I’m lost. On your W2 it should list the state that you had taxes withheld from. That would be Missouri and Indiana, right? In the Locality–that would be your city. Here in Missouri you might have an SL or a KC for St Louis or Kansas City because we have city taxes that we have to pay.
    I’m guessing that C62 would be Perry County. They have individual income tax withholding.

  775. Jan Roberg on Tue, 29th Jan 2013 9:11 am
  776. Hi Adam,
    I found what I was looking for.

    1. You’re right that your military pay isn’t taxable in Ohio because you are an Ohio resident. I was confused because you had Ohio withholding–you’ll want to file an Ohio return so that you can get that back.

    2. You’re stationed in Connecticut–so your military source income isn’t taxed in Connecticut. So you’re good there.

    3. So with Massachusetts–the only income taxed there is your wife so filing separately is probably your best bet.

  777. Jan Roberg on Tue, 29th Jan 2013 9:30 am
  778. Amanda,
    You should be covered under the military spouses residency relief act–which holds that your income in Virginia is not taxable to Virginia but to Georgia.

  779. Jan Roberg on Tue, 29th Jan 2013 9:34 am
  780. Hi Zach,
    You’ve got three state returns to do: Massachusetts, New Hampshire and Rhode Island. Use your New Hampshire address on your tax returns. You are a resident of NH and file as a non-resident of RI and MA based on the income you earned in each state. You will claim a credit in MA for the taxes paid (as in what’s on the tax return, not what was withheld) to the other states.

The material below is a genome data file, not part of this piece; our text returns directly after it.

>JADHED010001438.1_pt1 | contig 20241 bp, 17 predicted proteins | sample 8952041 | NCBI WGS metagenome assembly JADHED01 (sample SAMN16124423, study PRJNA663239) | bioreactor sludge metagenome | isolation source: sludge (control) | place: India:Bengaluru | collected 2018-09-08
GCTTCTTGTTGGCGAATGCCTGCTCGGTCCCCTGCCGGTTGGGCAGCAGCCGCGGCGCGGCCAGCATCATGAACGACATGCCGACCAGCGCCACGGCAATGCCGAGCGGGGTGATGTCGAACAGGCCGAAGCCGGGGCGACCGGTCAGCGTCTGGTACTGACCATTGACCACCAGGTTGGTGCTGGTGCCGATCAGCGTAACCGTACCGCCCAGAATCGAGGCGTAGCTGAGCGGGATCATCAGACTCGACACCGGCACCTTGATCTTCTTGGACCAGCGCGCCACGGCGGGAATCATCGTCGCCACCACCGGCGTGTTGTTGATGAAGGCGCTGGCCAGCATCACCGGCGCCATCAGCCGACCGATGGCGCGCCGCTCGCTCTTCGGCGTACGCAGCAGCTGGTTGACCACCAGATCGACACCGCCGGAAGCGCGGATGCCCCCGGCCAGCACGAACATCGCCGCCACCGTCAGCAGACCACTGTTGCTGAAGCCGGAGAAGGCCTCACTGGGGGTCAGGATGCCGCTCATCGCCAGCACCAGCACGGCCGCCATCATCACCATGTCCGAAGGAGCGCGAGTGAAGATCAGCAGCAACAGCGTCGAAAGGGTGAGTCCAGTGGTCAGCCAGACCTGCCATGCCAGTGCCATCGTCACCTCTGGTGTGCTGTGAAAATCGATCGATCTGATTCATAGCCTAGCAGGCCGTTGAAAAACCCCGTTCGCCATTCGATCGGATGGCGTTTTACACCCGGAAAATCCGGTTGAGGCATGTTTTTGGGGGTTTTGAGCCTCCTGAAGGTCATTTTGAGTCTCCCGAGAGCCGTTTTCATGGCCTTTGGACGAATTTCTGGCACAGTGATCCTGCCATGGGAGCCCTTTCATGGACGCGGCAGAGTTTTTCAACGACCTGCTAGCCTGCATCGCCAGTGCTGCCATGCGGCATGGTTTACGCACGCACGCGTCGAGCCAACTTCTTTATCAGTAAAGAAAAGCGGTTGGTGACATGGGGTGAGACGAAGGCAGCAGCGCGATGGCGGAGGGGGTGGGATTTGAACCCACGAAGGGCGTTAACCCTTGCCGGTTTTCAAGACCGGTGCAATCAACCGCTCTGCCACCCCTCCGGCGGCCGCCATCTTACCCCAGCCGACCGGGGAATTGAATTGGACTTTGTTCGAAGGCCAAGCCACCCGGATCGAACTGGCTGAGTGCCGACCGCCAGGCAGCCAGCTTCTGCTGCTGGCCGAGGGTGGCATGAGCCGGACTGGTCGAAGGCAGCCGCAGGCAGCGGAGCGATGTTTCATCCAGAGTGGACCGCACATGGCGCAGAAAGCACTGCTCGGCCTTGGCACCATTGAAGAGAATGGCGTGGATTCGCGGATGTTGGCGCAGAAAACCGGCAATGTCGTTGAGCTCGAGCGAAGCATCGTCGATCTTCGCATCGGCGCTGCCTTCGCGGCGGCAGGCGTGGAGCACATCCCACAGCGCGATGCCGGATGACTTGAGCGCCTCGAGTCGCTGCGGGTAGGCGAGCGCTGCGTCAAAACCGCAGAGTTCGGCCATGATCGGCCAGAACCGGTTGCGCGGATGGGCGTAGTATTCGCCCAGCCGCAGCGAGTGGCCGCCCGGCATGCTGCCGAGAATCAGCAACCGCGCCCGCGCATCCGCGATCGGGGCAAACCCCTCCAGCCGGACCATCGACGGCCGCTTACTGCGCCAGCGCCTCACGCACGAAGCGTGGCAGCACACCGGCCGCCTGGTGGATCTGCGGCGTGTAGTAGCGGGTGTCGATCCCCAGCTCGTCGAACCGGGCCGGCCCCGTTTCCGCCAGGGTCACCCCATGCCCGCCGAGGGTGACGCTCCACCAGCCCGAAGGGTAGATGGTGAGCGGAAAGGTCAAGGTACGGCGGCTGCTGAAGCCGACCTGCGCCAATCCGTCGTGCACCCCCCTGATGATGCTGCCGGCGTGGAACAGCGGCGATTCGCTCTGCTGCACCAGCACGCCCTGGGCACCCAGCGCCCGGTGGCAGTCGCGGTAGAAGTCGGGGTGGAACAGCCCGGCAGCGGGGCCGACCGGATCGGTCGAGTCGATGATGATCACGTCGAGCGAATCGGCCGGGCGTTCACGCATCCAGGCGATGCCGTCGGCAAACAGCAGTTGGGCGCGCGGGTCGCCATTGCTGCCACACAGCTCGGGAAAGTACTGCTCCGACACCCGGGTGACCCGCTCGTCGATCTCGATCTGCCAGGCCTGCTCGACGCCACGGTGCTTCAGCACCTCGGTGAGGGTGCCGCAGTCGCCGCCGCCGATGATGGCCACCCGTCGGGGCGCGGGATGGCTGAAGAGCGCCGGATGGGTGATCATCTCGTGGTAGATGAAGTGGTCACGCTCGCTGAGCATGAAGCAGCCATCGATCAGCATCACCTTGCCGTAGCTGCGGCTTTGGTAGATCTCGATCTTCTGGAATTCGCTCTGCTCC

For triple states–you might want some help–the credit doesn’t always compute well in tax software.

  781. Jac on Tue, 29th Jan 2013 11:05 am
  782. Hi Jan,

    I live in CA now. If I hire my children (under 18) , also living in CA with me, to work for my LLC incorporated in Alabama, do I have to withhold PIT for CA or AL for salaries paid to my children? Do they have to file tax returns for both CA and AL?

    Thanks.

  783. Yvonne on Tue, 29th Jan 2013 12:45 pm
  784. We moved from Georgia to Alabama in Oct 2012, I still work in Georgia and they take Georgia state taxes. My husband is retired military and collects Social Security both are tax exempt in both states. He also withdrew from a 401K while we lived in Georgia. How do we file each state ? Part year resident in both states even though no Alabama tax is taken from my pay?

  785. Shashank on Tue, 29th Jan 2013 7:00 pm
  786. Hi,